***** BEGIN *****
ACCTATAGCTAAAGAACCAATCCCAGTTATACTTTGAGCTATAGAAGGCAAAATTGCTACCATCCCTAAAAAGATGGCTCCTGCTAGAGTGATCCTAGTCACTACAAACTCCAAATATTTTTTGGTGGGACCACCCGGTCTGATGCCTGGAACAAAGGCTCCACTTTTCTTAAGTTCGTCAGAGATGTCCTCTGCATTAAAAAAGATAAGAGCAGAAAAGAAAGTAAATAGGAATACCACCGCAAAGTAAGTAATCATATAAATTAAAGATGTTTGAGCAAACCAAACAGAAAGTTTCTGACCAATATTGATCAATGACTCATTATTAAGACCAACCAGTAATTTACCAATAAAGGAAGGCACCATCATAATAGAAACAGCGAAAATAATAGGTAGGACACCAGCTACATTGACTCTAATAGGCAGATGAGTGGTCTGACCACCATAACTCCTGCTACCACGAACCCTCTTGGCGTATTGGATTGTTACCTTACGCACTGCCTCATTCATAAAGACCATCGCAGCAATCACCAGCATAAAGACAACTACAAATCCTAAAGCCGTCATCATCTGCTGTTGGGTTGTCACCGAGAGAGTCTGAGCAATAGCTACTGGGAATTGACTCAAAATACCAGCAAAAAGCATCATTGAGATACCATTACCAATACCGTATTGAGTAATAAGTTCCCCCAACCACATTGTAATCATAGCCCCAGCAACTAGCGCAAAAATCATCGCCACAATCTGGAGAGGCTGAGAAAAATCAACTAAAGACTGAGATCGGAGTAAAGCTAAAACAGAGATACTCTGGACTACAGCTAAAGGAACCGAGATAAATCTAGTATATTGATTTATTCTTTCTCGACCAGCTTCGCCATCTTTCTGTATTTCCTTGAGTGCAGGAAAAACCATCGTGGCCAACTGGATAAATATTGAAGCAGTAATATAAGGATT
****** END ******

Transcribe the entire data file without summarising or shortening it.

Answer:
ACCTATAGCTAAAGAACCAATCCCAGTTATACTTTGAGCTATAGAAGGCAAAATTGCTACCATCCCTAAAAAGATGGCTCCTGCTAGAGTGATCCTAGTCACTACAAACTCCAAATATTTTTTGGTGGGACCACCCGGTCTGATGCCTGGAACAAAGGCTCCACTTTTCTTAAGTTCGTCAGAGATGTCCTCTGCATTAAAAAAGATAAGAGCAGAAAAGAAAGTAAATAGGAATACCACCGCAAAGTAAGTAATCATATAAATTAAAGATGTTTGAGCAAACCAAACAGAAAGTTTCTGACCAATATTGATCAATGACTCATTATTAAGACCAACCAGTAATTTACCAATAAAGGAAGGCACCATCATAATAGAAACAGCGAAAATAATAGGTAGGACACCAGCTACATTGACTCTAATAGGCAGATGAGTGGTCTGACCACCATAACTCCTGCTACCACGAACCCTCTTGGCGTATTGGATTGTTACCTTACGCACTGCCTCATTCATAAAGACCATCGCAGCAATCACCAGCATAAAGACAACTACAAATCCTAAAGCCGTCATCATCTGCTGTTGGGTTGTCACCGAGAGAGTCTGAGCAATAGCTACTGGGAATTGACTCAAAATACCAGCAAAAAGCATCATTGAGATACCATTACCAATACCGTATTGAGTAATAAGTTCCCCCAACCACATTGTAATCATAGCCCCAGCAACTAGCGCAAAAATCATCGCCACAATCTGGAGAGGCTGAGAAAAATCAACTAAAGACTGAGATCGGAGTAAAGCTAAAACAGAGATACTCTGGACTACAGCTAAAGGAACCGAGATAAATCTAGTATATTGATTTATTCTTTCTCGACCAGCTTCGCCATCTTTCTGTATTTCCTTGAGTGCAGGAAAAACCATCGTGGCCAACTGGATAAATATTGAAGCAGTAATATAAGGATT